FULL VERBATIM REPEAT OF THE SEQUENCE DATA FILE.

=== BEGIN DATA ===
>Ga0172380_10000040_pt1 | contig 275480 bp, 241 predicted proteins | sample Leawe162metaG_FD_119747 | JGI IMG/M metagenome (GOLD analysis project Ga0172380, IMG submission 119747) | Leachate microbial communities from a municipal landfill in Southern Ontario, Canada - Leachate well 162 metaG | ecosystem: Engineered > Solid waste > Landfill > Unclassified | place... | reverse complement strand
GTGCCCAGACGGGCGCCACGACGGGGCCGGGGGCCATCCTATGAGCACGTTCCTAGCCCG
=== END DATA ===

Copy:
>Ga0172380_10000040_pt1 | contig 275480 bp, 241 predicted proteins | sample Leawe162metaG_FD_119747 | JGI IMG/M metagenome (GOLD analysis project Ga0172380, IMG submission 119747) | Leachate microbial communities from a municipal landfill in Southern Ontario, Canada - Leachate well 162 metaG | ecosystem: Engineered > Solid waste > Landfill > Unclassified | place... | reverse complement strand
GTGCCCAGACGGGCGCCACGACGGGGCCGGGGGCCATCCTATGAGCACGTTCCTAGCCCG